Those same staff also reported feeling more engaged with their work, and suffering from fewer musculoskeletal problems. It's potentially very good news for remote workers who are concerned about the effects of increased sitting and reduced movement when working from home.
Changeboard challenge: Varidesk Pro Plus 30 review
As a member of the Changeboard team and a remote worker, I'd been noting increased back pain over time as a result from working daily from home. Although I try to incorporate elective exercise into my week (gym and walking the dog), I became very conscious that, with self-set long work hours and a lack of travel to and from work, my spine and lower back muscles were beginning to take the strain. I opted to try out a Varidesk Pro Plus 30 and have been using it for about a month at time of writing.
It's early days, but I can feel that my back pain has been reduced, and although I couldn't put a number on it - I'm not, after all, engaged in an NHS moderated trial - I suspect I've reduced my sitting hours, too. My average daily step count hasn't gone up, but I didn't expect it to. After all, the Varidesk isn't a treadmill desk where you can walk as you work (yes, these truly exist). Its aim is to help you stand more throughout the day.
The Varidesk is a standing desk converter, which means you can convert your existing desk into a sit-stand workstation just by placing the Varidesk on top of your desk's normal work surface. If you have a very small and compact everyday desk, you might need to check the dimensions to ensure it's large enough for the converter to sit on top.
As you work, you can convert your desk from sit to stand quite easily using latches on the side of your desk. This ease of use is vital, because you have to be able to make the change without fuss, and as soon as you feel the urge. As an engaged and productive worker, you don't want lengthy minutes of fiddling with office equipment stretching into hours.
As an added design feature, the mechanism is nigh-on silent. If I was using this in an office scenario with other sit-stand colleagues, I'd be grateful for that silent mechanism to ensure I wouldn't be interrupting anyone else's work.
A key feature of the efficacy of a sit-stand desk converter is its ergonomic nature; there's no point in replacing one set of aches and pains with another, solely due to bad design. Fortunately, the design of the Varidesk is sturdy and well thought-out. A multitude of height settings enable you to feel the benefit regardless of how tall you are.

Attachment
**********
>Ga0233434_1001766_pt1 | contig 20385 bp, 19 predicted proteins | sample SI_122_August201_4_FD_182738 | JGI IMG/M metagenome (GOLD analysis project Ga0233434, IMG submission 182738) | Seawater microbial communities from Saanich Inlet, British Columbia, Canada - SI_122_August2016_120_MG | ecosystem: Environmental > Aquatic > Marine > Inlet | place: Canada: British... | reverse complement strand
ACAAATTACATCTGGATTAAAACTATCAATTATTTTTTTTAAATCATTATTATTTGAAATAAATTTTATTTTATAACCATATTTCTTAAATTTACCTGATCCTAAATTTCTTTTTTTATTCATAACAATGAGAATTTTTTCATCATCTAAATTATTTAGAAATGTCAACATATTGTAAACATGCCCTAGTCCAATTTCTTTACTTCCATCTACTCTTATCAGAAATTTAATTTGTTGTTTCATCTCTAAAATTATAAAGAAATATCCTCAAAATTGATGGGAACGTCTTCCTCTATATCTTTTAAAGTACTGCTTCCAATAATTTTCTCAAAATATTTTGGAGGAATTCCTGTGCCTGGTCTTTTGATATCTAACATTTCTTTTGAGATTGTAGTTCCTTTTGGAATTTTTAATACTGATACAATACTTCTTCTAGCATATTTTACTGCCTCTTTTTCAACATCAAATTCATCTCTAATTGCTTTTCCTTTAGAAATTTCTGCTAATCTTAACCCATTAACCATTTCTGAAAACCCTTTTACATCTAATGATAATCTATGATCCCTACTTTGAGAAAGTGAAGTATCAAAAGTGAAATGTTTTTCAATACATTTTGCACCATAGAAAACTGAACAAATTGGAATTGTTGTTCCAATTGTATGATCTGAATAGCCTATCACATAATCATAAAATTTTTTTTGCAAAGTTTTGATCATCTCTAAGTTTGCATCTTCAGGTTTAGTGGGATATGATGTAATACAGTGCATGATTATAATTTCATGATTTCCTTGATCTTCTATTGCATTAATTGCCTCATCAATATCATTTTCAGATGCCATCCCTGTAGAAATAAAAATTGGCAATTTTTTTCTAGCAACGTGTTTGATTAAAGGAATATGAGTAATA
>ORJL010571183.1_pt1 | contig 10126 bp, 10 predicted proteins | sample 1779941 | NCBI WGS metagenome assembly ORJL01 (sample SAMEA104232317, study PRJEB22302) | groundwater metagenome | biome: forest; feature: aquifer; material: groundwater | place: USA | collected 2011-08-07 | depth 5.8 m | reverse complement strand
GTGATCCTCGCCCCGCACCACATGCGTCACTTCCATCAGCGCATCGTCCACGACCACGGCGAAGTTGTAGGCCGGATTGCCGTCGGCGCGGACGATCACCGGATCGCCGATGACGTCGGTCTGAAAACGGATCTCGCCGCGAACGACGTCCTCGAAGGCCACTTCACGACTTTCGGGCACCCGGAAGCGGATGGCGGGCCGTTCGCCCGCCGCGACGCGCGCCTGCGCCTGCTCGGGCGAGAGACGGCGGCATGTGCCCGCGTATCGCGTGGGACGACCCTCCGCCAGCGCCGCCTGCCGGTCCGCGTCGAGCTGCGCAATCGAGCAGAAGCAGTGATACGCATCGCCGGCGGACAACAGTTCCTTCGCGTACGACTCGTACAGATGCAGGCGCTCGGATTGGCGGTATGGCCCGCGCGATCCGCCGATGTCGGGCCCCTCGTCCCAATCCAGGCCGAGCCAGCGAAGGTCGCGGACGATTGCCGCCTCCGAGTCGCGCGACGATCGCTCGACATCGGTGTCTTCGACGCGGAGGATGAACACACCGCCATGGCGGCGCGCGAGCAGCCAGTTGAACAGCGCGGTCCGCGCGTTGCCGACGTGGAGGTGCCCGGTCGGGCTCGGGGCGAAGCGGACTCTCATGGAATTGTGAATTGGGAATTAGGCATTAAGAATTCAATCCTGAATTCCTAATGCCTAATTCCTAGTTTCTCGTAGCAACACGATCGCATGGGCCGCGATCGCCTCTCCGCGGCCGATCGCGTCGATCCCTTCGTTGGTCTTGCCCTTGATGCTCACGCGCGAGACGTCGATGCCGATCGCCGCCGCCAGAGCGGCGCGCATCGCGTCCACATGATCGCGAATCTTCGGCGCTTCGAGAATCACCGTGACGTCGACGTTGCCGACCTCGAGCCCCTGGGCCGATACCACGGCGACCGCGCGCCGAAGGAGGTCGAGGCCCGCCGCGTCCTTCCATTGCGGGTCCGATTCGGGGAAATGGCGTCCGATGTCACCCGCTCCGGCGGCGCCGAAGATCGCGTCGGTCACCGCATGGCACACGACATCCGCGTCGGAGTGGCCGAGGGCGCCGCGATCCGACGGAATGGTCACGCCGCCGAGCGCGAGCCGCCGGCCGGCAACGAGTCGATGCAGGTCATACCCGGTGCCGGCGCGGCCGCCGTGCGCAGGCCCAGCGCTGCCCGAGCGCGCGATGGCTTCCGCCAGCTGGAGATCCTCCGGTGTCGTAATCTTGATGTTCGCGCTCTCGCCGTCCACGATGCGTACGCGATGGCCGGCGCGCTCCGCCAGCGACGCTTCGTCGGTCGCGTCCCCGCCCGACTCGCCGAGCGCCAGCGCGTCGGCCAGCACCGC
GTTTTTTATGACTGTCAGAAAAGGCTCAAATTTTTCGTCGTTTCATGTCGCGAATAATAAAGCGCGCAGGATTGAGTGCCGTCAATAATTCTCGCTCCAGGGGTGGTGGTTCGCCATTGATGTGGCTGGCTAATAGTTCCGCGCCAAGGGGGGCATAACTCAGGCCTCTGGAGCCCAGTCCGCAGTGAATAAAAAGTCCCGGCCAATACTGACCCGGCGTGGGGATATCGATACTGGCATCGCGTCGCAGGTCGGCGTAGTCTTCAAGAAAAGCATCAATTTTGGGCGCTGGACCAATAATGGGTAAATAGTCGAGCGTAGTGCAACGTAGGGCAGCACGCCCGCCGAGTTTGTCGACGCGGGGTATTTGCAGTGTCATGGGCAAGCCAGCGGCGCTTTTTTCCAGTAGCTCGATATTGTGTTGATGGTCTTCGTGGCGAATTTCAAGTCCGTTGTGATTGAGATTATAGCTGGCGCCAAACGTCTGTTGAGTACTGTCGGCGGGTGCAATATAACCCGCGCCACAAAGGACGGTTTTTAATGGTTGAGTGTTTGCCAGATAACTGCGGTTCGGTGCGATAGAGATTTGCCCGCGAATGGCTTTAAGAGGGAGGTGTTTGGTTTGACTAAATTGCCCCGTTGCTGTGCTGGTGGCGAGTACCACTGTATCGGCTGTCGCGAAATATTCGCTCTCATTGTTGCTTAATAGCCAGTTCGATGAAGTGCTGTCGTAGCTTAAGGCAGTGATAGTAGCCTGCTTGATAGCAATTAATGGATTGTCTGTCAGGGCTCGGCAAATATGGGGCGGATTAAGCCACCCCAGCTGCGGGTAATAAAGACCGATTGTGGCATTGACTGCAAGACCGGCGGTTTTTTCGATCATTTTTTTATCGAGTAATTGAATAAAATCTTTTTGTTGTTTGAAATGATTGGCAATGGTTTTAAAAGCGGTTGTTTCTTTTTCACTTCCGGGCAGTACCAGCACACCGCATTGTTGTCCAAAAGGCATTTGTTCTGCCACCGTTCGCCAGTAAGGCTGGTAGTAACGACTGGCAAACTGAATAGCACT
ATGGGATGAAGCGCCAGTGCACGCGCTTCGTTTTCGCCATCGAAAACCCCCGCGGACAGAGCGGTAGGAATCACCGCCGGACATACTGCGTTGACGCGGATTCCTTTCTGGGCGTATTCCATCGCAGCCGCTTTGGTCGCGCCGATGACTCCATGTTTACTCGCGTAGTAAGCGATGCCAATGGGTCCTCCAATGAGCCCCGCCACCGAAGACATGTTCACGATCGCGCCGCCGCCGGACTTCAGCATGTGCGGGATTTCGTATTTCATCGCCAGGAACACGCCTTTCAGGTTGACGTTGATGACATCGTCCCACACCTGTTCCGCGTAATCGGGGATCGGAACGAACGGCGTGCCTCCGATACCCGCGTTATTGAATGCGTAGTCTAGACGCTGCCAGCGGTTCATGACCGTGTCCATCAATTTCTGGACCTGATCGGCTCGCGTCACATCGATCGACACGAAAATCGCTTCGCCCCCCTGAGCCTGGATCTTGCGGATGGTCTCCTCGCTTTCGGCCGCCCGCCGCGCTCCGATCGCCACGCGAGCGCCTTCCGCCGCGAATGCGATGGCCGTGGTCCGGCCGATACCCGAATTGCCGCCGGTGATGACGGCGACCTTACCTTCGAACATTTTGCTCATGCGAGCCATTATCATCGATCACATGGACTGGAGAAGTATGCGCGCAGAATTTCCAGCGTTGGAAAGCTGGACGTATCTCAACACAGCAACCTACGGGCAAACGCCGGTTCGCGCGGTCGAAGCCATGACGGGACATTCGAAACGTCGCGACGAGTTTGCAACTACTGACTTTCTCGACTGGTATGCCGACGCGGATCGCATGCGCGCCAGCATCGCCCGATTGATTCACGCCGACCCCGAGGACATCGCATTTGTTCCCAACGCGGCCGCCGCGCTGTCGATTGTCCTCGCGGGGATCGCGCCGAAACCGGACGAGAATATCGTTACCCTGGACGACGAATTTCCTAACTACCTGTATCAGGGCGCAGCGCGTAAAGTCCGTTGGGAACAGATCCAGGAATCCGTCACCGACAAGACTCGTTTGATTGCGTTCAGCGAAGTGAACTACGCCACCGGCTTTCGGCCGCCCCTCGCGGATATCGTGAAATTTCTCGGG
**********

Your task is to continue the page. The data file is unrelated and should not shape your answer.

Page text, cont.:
Because it works on two tiers there is a lower platform for your keyboard and mouse, and a higher one for your monitor (or two monitors, or monitor/laptop combo, depending on your preference). The keyboard platform is set at a comfortable height - I touch type, but like to look down at my hands occasionally, and don't have to contort my neck to do so.
I think that standing while you work on a computer is a learned behaviour that takes a little time to adjust to. I typically work for four hours or so, then suddenly get a twinge of back pain and realise I can simply raise my desk. I then work standing for about half an hour, enough for my muscles and spine to feel re-aligned, and sit back down again.
At £365, this isn't a super-cheap option. However, the price holds up well compared with other, similar office products. After a month, I'm now familiar enough with the heights and positioning of the Varidesk that I almost forget it is there and stay seated - but when the back pain rears up, that's when I need the standing option most, and have become increasingly glad to be able to use it at will.
As a remote worker with a sedentary lifestyle, I appreciate what a standing desk can do for my focus and physical comfort, and national statistics and reports lead me to suspect it might have its benefits in the standard office too.
Review sample provided by Varidesk.